Construction Standpipes and PRVs – A Question of Pressure

Standpipe systems are required for buildings under construction where a standpipe will be required in the finished condition – i.e., where the building is greater than 30 feet above the lowest level of fire department vehicle access. Such construction standpipes are required prior to construction reaching 40 feet above the lowest level of fire department vehicle access. In Massachusetts, this is required both by the 780 CMR Massachusetts State Building Code (Section 3311) and by 527 CMR 1.00 Massachusetts Comprehensive Fire Safety Code (Section 16.3.5).

Construction standpipes are usually dry, manual standpipes – i.e., the fire department will provide the required flow and pressure for the standpipe via a fire engine connected to the municipal water supply pumping into a fire department connection. However, the construction standpipe itself is not generally connected directly to the municipal water supply. Temporary fire department connections are often used for this purpose, as it allows the piping installation for the permanent system to take place with minimal impairments to the construction standpipe.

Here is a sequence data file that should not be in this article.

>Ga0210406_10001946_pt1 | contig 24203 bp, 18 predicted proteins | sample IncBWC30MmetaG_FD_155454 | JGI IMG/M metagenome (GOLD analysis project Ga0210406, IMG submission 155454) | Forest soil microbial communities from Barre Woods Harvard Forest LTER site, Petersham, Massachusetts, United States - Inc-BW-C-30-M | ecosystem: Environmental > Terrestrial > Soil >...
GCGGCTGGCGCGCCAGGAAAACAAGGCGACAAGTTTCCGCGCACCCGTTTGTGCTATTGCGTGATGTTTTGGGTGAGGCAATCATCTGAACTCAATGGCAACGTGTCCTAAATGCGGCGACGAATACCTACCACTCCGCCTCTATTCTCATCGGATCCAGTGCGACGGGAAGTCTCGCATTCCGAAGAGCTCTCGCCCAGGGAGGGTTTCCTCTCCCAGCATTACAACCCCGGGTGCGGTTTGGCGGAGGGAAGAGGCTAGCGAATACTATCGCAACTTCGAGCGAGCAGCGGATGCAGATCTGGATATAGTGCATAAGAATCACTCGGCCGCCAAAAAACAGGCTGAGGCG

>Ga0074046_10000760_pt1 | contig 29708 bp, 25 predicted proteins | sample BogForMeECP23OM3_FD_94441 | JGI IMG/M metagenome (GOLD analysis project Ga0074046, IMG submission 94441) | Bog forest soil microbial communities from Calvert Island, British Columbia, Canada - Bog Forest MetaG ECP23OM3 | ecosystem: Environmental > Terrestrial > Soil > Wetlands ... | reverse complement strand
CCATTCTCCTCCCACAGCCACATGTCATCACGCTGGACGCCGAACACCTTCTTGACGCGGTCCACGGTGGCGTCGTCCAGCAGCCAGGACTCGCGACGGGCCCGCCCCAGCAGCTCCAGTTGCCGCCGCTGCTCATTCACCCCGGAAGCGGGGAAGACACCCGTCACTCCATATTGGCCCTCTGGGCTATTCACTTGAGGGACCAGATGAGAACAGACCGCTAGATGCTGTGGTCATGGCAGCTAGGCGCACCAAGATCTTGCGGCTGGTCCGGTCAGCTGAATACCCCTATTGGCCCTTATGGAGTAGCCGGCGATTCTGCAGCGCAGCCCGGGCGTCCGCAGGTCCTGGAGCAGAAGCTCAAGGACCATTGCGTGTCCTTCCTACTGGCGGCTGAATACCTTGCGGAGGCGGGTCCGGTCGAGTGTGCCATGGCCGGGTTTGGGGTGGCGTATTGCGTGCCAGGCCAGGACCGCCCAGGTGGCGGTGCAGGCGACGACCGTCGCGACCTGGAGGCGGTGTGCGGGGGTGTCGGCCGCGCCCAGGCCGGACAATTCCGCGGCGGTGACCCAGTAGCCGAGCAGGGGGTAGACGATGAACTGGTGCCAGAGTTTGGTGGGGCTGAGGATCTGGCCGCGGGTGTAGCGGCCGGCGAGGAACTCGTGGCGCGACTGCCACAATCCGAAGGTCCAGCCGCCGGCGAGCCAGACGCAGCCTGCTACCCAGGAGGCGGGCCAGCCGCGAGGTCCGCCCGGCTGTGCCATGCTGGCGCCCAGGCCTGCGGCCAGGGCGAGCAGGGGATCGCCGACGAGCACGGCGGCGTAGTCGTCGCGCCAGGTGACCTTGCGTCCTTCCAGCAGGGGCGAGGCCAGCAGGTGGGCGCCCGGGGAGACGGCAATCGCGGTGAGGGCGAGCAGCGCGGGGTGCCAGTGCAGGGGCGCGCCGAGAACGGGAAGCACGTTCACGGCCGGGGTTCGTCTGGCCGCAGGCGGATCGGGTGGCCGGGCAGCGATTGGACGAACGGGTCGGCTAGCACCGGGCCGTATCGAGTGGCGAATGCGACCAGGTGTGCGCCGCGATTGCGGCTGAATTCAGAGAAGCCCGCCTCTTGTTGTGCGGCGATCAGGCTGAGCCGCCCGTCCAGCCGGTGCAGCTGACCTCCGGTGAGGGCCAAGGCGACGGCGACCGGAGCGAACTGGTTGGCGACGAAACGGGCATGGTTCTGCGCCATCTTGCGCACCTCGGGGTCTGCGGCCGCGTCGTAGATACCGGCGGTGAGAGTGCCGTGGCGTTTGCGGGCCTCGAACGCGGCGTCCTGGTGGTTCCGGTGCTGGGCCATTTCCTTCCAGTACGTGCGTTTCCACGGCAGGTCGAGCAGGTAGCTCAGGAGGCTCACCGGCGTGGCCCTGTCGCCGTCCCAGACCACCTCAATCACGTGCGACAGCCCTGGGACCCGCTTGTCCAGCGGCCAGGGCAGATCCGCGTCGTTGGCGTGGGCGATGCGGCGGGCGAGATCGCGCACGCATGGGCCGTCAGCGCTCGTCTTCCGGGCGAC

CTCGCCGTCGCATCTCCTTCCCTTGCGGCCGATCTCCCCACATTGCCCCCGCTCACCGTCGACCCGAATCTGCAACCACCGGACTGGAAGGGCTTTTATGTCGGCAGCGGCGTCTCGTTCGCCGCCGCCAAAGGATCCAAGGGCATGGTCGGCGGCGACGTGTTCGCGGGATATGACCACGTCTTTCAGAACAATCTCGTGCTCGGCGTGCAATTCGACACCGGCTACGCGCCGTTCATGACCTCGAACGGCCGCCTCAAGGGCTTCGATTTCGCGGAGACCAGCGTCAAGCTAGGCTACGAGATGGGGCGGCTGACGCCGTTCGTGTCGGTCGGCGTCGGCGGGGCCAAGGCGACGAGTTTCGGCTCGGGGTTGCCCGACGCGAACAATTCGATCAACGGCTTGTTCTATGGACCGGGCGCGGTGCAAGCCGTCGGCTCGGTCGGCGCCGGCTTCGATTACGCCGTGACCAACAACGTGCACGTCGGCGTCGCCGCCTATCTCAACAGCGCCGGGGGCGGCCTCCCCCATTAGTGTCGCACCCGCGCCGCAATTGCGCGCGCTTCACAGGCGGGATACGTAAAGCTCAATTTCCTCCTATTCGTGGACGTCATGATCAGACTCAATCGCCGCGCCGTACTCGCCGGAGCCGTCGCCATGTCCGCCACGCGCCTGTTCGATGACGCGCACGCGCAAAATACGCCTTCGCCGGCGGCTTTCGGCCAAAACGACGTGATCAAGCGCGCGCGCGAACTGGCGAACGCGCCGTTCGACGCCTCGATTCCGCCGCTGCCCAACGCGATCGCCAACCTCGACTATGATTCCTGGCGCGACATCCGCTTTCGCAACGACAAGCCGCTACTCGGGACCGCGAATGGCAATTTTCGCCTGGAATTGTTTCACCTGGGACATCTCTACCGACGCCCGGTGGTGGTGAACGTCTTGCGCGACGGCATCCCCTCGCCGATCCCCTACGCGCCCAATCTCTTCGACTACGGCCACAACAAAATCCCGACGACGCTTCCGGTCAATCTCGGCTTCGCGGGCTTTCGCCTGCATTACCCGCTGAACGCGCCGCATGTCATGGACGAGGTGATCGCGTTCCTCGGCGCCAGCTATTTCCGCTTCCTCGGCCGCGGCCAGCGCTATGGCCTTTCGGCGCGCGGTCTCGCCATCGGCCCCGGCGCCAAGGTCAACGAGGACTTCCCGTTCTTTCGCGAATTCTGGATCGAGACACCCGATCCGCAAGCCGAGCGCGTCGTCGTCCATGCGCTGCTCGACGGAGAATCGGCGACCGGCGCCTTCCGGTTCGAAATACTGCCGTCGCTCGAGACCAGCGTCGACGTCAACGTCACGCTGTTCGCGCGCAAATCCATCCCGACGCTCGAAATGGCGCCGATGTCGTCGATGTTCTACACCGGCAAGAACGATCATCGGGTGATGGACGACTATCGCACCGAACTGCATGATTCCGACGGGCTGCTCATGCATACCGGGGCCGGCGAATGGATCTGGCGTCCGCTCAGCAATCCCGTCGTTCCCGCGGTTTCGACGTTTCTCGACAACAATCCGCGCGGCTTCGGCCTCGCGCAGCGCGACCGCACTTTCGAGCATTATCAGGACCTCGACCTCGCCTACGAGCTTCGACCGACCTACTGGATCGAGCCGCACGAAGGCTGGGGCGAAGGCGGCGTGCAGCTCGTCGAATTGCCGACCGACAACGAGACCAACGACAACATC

At least one construction standpipe is required to be provided. From a construction efficiency standpoint, builders will often use a final-condition standpipe as the construction standpipe, extending the standpipe as the building increases in height. Provided the standpipe is not in conflict with other construction, this is usually far simpler than providing a separate, dedicated standpipe that will be removed when construction has concluded. Construction standpipes should have a sign indicating the required pumping pressure at the inlet location. Some may even give a required pressure for each floor or bank of floors within the building. Barring a sign indicating otherwise, the fire department will typically pump into a fire department connection at 150 psi.

NFPA 14 Installation of Standpipe and Hose Systems requires Class 1 standpipes to limit pressure at each fire department hose valve to less than 175 psi under both flow and no flow (i.e. static) conditions. In buildings with fire pumps, pressure reducing valves (PRVs) are often provided at the standpipe hose valves to limit this pressure where the fire pump output is capable of exceeding 175 psi at the hose valve location. Some systems may have PRVs only on lower floors where the pressure may exceed 175 psi with standard hose valves on upper levels; while other systems may have PRVs at each hose valve in the building.

PRVs limit the pressure leaving the valve and entering the fire hose. They generally have a spring-operated mechanism that varies the opening inside the valve; with some valves being field-adjustable and others being set at the factory prior to installation. If PRVs have been installed in the construction standpipe, the valves’ settings are of critical importance to firefighters.